Imagine you’ve just whipped up a computer program that can distinguish dogs from wolves in photographs, using machine learning. The program looks like it works fine, correctly labeling dog for dog, wolf for wolf. But as you test the code over and over, you realize that all of the wolf photos also have snow in them. You test the code once more, with a photo of a dog playing in the snow, and now your code fails, mistaking that dog for a wolf.
Congratulations, you’ve just experienced a common pitfall of blindly relying on computer code.
Machine learning, a branch of artificial intelligence that enables computers to devise their own solutions to solving problems, has allowed companies like Google to develop software that can learn to not only spot a dog in a photo, but also predict things like traffic patterns and consumer buying habits.
Machine learning has also long intrigued scientists hoping to accelerate the pace of research using computing power. In late 2017, Kangway Chuang, PhD, began his post-doctoral work in the lab of Michael Keiser, PhD, a faculty member in the UCSF Institute for Neurodegenerative Diseases with a joint appointment in the Department of Pharmaceutical Chemistry, with the intention of improving drug discovery by blending his expertise in chemistry with Keiser’s experience with machine learning.
So when Chuang caught wind of an early online release of a paper from a Princeton University lab that purported to predict the outcomes of thousands of chemical reactions using machine learning, he dug right in.
The Princeton authors had developed an algorithm that could predict the result of combining any of a few thousand chemicals, and they asserted that the algorithm worked based on particular features of those chemicals, like the patterns of how their atoms vibrate or of how they absorb radiation. Within days, however, Chuang had discovered flaws in key graphs and tables of the paper.
Chuang and Keiser contacted the Princeton group and helped them fix minor bugs in their code. The original paper was updated and published, but with their interest piqued, Chuang and Keiser continued to ponder the implications of the findings.
“The big question that we’re all trying to answer is, ‘How can you get a computer to think about a molecule?’” Chuang said.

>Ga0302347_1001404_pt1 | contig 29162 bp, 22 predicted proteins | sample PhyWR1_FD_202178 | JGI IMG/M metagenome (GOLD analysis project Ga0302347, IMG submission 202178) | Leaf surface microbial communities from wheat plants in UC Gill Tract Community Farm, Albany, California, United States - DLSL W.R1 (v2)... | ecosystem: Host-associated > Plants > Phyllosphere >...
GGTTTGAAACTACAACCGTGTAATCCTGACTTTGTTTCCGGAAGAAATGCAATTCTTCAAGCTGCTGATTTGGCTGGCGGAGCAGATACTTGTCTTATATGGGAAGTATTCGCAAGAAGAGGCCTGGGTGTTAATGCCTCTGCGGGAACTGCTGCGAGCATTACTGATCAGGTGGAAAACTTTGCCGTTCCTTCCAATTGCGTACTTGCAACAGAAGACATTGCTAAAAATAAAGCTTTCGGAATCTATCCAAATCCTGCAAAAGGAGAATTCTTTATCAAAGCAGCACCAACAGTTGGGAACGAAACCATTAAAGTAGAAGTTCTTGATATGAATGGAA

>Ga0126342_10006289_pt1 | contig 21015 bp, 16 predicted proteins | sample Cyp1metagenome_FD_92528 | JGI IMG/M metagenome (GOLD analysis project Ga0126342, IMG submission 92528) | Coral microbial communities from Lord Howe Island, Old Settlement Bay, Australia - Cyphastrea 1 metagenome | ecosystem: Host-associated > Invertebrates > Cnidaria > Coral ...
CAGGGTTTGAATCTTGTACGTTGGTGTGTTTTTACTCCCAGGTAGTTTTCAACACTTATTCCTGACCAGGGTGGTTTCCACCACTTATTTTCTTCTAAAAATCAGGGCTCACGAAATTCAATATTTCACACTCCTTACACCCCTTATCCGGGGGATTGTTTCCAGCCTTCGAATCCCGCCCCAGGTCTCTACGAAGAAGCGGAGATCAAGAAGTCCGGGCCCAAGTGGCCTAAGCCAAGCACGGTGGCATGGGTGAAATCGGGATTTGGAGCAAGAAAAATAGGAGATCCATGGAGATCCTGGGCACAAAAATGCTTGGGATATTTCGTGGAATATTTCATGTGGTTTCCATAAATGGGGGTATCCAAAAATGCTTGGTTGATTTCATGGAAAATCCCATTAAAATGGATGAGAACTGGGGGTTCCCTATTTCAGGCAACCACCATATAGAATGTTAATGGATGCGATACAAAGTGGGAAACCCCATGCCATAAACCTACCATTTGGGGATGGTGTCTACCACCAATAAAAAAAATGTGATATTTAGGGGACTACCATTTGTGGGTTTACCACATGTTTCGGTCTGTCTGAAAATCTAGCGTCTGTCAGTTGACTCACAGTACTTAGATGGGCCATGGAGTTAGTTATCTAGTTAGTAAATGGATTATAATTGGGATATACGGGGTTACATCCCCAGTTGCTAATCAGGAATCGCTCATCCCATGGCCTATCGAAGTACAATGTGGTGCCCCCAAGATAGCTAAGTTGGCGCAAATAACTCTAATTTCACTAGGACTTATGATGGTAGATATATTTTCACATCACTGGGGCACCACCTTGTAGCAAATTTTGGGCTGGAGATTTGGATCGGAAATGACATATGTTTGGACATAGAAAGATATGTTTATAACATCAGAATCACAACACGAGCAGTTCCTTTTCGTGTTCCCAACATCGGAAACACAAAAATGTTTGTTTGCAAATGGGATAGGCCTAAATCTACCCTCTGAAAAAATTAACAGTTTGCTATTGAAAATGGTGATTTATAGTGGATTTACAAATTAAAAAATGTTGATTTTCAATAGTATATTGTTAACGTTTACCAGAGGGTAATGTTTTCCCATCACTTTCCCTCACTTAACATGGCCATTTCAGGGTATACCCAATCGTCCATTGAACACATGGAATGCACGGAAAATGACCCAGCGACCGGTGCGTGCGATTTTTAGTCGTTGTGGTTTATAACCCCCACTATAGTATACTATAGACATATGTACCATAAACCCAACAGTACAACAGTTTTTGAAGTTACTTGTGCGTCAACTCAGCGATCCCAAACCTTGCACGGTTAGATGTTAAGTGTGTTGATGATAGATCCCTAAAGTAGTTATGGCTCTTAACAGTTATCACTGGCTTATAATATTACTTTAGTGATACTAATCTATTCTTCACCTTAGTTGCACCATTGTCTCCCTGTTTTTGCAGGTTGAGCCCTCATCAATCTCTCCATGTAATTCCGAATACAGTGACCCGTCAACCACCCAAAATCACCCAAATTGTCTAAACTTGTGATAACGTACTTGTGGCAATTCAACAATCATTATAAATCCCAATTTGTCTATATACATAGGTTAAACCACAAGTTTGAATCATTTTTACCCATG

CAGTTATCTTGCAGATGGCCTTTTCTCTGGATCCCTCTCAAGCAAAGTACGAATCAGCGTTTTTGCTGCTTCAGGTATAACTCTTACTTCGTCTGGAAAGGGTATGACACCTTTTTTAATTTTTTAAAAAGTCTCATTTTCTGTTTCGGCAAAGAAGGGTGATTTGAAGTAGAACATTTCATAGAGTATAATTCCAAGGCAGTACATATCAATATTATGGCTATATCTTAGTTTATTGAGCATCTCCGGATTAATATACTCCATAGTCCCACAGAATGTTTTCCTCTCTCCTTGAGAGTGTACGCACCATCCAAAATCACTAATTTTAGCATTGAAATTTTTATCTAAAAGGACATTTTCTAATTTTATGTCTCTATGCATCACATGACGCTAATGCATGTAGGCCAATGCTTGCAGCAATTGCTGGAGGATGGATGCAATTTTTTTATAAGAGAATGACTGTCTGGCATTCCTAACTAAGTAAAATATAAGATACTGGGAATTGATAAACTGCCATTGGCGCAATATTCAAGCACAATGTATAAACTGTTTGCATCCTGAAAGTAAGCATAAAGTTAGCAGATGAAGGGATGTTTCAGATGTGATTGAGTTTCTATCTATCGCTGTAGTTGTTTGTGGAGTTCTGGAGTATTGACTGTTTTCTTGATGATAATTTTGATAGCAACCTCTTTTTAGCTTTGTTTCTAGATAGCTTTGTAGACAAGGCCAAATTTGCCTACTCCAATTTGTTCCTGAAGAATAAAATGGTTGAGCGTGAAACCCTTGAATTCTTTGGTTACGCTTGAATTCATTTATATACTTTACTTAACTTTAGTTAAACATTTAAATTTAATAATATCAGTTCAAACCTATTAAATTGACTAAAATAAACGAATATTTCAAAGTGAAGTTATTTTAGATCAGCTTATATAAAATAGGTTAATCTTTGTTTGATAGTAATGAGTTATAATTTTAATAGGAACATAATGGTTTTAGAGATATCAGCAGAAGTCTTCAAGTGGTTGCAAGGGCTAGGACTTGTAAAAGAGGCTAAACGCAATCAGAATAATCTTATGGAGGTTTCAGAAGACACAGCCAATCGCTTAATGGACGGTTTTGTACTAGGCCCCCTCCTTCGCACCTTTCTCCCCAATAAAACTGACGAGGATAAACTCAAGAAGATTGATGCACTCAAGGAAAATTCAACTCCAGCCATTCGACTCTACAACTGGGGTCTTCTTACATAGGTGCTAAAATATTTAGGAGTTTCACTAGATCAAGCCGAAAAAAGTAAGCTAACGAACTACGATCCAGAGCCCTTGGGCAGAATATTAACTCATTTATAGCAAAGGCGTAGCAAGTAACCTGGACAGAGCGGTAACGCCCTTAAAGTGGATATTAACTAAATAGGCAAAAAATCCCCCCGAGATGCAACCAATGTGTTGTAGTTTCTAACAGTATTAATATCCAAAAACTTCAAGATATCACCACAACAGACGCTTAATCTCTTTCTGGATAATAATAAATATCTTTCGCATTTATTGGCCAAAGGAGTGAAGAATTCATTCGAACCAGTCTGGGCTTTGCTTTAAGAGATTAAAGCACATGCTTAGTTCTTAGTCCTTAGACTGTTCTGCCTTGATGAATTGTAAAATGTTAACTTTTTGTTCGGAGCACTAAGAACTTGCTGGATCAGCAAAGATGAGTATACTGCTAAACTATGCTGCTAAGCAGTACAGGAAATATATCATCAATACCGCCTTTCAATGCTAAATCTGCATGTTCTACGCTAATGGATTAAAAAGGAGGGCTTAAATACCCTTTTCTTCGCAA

Chuang decided to carry out what is known as a “control” experiment with the machine learning algorithm. In many of the sciences, even when an experiment works, scientists will run a second experiment in which a key component has been left out. If the experiment still seems to work without the vital component, it’s back to the drawing board for the scientists to figure out why.
Using this line of reasoning, Chuang replaced the Princeton group’s database of chemical features with random numbers instead and again tasked the machine learning algorithm with predicting the reaction outcomes. If the algorithm were actually making predictions based on these chemical features, the results should change. But that’s not what happened.
Surprisingly, the algorithm still made nearly the same predictions. Just how the dog/wolf algorithm taught itself to get mostly correct answers based solely on the presence of snow in an image, the chemistry algorithm was using an unseen shortcut to produce seemingly correct answers, without taking chemical features into account.
Both Keiser and Chuang are careful to note that even though this control experiment revealed a serious flaw in the Princeton machine learning paper, their own findings still have limitations. “This doesn’t mean that chemical features aren’t involved [in the outcomes of chemical reactions],” Keiser explained. “It just means that this machine learning study has failed to prove it.”
In late 2018, Chuang and Keiser published their work in two papers of their own, showing both how machine learning could lead scientists astray, and how scientists might, in the future, avoid some of the pitfalls of training computers to be scientists.
Using the laboratory-based science controls as inspiration, Keiser and Chuang described three simple control experiments in a cover article for ACS Chemical Biology that scientists could use to make sure that their machine learning algorithms weren’t, metaphorically, mistaking dogs for wolves.
At the end of the day, Keiser and Chuang want data scientists to be their “own harshest critics,” just as they’ve learned to be in their own lab. They’re currently developing computational tools that would allow anyone to easily apply controls to ensure that machine learning algorithms are working correctly.
“This entire process has been really useful in terms of strengthening our own approach to science,” said Chuang. “We hope to lead by example through our future studies.”